Connection and Isolation of Individual Worlds

The novel After Dark puts a lot of emphasis on the individual worlds that each person lives in, in contrast to the expansive reality that they exist within.  The surreal elements in the novel, specifically the use of the television, allow for a direct view into the isolated worlds that each character has created for themselves.  The most obvious example is the room  on the other side of the television that Eri is transported to where she cannot escape.  This represents the deep sleep that plagues her as she isolates herself from the “flesh-and-blood world” which houses her problems, including her inability to connect with her sister (109).  Thus, Eri is only able to start to escape her own world and wake up once Mari tries to reconnect to her sister  which solves the problem that drove Eri  into her own isolated world to begin with.  Mari reconnects with her sister in the same way that they first connected when they were children trapped in an elevator where they clung to each other to the point that they shared the same heartbeat.  It is there when the darkness hid the flesh-and-blood world and allowed the sisters to connect on a more personal level.  The novel may highlight the loneliness and isolation of people as they are trapped in their own individual worlds, but shows hope of an ability to connect with one another beyond the plane of reality.

 

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2 responses to “Connection and Isolation of Individual Worlds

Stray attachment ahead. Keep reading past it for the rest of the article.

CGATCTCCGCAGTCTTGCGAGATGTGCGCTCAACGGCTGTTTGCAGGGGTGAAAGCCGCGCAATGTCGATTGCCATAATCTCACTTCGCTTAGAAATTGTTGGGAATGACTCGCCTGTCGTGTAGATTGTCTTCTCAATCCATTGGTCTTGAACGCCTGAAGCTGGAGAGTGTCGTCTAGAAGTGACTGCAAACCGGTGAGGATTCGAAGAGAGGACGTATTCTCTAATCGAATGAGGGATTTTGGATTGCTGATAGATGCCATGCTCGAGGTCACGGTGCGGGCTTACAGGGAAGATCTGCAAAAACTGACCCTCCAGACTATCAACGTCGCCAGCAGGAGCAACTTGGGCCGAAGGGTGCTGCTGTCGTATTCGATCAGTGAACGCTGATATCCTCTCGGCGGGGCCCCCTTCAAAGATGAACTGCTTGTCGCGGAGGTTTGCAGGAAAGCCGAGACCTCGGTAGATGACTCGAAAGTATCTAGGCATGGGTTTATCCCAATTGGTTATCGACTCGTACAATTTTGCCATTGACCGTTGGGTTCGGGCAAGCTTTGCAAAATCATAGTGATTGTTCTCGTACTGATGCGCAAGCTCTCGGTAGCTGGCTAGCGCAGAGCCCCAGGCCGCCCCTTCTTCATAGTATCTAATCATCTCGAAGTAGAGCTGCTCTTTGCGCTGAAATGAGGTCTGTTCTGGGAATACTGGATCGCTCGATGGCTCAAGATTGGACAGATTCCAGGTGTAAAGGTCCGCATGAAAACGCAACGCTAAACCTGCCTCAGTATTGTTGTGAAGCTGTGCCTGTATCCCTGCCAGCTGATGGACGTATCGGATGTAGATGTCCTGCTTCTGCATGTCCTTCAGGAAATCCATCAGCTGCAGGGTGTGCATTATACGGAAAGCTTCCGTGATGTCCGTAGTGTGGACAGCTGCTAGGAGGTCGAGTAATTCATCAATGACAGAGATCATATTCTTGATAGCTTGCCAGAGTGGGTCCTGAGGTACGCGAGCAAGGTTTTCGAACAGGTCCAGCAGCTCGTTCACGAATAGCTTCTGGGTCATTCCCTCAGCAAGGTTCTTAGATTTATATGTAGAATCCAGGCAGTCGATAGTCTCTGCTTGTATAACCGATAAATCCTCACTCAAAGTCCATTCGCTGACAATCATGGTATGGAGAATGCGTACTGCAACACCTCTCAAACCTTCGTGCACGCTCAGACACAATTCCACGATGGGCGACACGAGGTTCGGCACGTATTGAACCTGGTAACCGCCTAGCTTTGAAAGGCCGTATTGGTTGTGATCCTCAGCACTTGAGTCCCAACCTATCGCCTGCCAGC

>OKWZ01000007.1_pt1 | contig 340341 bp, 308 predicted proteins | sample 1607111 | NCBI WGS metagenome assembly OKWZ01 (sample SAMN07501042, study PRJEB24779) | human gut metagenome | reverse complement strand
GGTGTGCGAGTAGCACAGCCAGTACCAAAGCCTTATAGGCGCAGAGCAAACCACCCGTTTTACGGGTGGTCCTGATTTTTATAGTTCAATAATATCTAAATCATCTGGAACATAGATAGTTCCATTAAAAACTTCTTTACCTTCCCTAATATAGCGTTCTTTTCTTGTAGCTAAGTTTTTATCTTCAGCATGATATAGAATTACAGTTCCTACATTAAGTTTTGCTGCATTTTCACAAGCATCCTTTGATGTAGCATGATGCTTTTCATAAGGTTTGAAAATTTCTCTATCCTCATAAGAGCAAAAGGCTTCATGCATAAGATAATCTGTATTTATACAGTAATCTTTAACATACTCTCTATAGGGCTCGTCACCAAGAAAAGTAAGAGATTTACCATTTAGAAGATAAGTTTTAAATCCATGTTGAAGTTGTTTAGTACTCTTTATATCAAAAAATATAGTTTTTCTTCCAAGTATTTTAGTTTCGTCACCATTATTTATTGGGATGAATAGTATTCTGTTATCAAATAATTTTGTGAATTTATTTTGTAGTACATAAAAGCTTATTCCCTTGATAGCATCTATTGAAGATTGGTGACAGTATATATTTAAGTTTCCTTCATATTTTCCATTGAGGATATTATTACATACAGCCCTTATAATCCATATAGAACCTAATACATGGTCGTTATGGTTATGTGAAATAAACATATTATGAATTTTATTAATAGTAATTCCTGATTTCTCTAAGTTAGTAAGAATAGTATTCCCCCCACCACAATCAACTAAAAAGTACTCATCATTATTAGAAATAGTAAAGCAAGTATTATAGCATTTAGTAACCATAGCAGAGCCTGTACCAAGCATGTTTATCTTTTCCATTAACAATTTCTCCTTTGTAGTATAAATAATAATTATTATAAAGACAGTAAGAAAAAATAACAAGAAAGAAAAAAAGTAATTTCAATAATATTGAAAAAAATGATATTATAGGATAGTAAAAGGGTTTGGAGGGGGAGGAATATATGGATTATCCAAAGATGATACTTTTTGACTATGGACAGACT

1. I completely agree with you post and to add on to this, there are many other instances where the novel comments on individuality. This individuality is an extreme one where people live in there own worlds and can not associate with others of different worlds. An example of this is when Mari is speaking of the Chinese prostitute and says that she had a strong urge to become her friend when she saw her but that “‘…it doesn’t matter how I feel: the worlds we live in are too different. And there’s nothing I can do about it’” (Murakami 158). Another instance of the novel talking about people being in different worlds is when Takahashi speaks of the criminals belonging to a different world than himself.

  2. I totally agree with your post! I think it is very interesting how individuality is dealt with in the novel. Usually, being an individual is encouraged and approved of, but it seems to me that in the book it is almost viewed in a negative way. With Koaru, her individuality is expressed through her size, and the fact that she is a very strong woman (mentally and physically). All the characters in the book seem to be complete individuals, and none of them seem to fit in any specific crowd. I find this very interesting, because it singles them out.

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